As stated in our response to Question 2 and the cover letter, we oppose the insertion of an asymmetric filter, and are generally opposed to the use of any prudential filters, consistent with the Basel 3 guidance.

However, should the EBA decide there is a need to distinguish trading book and banking book positions, we would support this dichotomy for the purpose of policy distinction. If this is the case, we would urge the trading book to be exempted from prudential adjustment.. This approach is in line with solvency regulation and ensures that the different capital requirements that apply for the trading- and banking book (which do not depend on the respective accounting classification) are adequately taken into account.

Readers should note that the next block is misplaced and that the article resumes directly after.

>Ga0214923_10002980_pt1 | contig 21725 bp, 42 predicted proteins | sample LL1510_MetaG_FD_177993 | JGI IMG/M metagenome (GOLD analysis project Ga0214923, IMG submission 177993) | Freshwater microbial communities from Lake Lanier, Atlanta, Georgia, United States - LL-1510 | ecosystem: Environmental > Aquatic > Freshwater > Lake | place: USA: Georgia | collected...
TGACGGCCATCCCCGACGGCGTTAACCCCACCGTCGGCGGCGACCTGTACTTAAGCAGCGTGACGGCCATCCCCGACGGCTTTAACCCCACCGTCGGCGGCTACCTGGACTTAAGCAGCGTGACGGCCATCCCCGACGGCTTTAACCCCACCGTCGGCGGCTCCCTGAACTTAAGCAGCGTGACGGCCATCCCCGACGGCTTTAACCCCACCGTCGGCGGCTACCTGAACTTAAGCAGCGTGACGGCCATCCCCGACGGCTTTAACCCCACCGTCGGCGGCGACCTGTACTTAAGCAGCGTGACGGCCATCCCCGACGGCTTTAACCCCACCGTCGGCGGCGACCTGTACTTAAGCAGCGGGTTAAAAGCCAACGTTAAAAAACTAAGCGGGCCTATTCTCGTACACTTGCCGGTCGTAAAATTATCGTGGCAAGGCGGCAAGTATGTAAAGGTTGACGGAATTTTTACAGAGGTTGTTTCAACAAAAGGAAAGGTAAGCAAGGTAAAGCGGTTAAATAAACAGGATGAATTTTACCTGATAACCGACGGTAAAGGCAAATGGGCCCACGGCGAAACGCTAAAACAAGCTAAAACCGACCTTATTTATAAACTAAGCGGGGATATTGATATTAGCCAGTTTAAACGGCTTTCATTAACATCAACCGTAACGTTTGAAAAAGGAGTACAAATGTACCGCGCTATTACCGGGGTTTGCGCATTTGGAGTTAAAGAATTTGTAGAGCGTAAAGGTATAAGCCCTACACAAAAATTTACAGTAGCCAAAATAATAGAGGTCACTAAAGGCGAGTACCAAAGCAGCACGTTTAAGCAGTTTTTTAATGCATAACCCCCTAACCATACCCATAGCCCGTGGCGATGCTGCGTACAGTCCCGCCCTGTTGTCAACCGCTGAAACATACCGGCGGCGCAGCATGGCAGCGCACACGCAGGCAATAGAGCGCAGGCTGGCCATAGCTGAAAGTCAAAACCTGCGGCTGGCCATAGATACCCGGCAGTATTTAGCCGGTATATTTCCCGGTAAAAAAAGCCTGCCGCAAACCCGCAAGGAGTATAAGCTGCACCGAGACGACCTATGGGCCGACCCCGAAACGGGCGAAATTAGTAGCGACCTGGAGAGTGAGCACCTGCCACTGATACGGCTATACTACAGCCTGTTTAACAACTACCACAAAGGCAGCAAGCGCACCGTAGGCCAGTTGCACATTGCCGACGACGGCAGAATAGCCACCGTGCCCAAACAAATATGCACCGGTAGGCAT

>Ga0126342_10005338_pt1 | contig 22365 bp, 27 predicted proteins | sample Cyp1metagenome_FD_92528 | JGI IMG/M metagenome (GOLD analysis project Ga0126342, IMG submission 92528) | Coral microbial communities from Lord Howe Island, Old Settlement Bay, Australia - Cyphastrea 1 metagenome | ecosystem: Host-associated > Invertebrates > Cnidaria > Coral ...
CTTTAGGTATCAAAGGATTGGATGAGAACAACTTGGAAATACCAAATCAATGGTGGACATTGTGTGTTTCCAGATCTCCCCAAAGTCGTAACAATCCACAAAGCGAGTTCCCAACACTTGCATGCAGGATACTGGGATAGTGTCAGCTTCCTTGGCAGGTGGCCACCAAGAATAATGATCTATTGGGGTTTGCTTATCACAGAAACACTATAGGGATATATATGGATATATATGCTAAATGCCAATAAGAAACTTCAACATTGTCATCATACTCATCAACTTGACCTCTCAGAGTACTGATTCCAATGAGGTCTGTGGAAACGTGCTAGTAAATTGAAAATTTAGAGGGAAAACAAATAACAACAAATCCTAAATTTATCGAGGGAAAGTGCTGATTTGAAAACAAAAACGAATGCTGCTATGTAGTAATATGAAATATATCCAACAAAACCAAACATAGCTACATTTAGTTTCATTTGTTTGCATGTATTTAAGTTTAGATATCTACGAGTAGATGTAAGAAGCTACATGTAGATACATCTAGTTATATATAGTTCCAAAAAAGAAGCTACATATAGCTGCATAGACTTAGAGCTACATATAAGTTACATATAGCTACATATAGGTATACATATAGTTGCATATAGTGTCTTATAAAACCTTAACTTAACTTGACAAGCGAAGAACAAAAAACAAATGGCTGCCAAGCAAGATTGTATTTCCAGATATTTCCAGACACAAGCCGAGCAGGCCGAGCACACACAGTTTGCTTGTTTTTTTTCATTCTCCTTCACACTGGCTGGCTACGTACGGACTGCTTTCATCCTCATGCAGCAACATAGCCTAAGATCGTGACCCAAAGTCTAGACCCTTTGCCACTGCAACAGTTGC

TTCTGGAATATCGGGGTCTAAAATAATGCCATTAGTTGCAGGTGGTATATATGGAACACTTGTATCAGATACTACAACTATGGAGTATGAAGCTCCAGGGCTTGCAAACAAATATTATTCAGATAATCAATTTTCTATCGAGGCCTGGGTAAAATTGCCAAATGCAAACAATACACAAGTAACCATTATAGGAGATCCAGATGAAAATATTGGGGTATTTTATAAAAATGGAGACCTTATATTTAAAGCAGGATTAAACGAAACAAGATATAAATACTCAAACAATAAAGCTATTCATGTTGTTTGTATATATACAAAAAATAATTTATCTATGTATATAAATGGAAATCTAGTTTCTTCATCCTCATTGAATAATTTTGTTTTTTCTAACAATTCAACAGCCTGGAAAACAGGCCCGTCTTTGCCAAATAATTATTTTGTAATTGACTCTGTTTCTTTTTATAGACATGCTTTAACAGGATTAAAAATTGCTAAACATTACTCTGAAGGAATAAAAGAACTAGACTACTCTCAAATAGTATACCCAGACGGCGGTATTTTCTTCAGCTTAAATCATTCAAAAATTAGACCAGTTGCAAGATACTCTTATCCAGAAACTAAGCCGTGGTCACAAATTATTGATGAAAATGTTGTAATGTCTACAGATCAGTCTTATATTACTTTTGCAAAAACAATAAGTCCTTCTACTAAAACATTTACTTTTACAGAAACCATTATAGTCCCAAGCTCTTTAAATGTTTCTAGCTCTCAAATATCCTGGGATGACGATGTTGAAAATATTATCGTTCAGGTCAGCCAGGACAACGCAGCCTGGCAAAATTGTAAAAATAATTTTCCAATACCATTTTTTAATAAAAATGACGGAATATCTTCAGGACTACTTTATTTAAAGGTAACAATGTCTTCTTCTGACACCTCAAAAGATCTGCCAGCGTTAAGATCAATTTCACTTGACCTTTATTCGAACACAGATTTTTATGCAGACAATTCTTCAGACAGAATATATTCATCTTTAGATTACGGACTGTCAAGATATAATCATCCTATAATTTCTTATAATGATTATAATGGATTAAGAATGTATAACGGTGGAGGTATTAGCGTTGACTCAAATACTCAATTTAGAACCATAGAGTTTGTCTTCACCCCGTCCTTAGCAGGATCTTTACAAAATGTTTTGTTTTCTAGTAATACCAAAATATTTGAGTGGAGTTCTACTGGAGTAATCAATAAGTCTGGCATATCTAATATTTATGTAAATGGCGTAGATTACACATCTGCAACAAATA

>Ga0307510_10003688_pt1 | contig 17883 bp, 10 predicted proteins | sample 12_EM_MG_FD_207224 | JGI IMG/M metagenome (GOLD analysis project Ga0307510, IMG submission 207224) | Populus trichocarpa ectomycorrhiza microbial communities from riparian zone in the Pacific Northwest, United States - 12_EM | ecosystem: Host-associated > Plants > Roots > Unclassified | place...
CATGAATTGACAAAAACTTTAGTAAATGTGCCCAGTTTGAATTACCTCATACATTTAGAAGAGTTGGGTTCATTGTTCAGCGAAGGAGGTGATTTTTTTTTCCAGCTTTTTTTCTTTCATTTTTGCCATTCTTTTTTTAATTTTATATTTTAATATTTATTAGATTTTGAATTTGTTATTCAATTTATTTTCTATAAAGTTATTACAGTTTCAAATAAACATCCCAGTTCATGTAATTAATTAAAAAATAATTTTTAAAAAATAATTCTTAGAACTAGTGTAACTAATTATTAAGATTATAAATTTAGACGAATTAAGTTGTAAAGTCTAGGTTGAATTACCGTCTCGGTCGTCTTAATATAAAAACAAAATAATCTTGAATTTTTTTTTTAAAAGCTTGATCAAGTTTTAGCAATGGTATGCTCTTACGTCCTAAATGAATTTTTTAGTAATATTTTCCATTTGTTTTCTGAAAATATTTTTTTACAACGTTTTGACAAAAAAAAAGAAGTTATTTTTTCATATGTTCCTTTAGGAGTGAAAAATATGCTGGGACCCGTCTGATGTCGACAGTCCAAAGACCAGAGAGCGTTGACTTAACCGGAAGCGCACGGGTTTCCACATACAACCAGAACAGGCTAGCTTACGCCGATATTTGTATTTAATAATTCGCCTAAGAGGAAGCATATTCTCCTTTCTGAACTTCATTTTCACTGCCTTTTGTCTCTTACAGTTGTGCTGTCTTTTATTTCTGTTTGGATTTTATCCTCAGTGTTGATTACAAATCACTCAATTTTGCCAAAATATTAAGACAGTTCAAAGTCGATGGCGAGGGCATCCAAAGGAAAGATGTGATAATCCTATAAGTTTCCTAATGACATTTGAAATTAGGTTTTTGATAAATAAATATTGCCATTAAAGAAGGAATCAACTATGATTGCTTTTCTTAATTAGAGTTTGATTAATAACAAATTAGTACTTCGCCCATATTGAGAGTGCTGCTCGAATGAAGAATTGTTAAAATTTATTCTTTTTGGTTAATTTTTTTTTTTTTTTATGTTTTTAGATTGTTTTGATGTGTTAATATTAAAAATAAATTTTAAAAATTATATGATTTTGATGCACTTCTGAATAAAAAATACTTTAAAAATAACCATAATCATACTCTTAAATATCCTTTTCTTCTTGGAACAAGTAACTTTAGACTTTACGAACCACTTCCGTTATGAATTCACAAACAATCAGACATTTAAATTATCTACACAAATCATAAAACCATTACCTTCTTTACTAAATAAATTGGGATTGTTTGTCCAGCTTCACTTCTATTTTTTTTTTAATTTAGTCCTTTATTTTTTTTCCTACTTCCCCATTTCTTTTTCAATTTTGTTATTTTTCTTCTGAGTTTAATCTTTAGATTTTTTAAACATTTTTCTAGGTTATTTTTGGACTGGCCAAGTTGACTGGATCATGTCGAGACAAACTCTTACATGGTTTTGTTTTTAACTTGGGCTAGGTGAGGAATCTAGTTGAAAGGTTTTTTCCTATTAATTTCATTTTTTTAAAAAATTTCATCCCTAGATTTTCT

Yes, while the regulatory and accounting treatments are often the same, the classification rules are not identical and therefore, under certain circumstances, instruments may require different treatment between accounting and regulatory classifications. DB does have regulatory banking book positions that are held at fair value through profit and loss, either as trading assets or finan-cial instruments elected under the Fair Value Option. Additionally, DB does have available for sale instruments in the regulatory trading book. Items elected under the Fair Value Option for IFRS accounting purposes are the only instruments in which DB has a one-time election at incep-tion to account for the instrument at fair value through profit or loss instead of at amortised cost. All other differences between accounting and regulatory classification are dictated by the rules.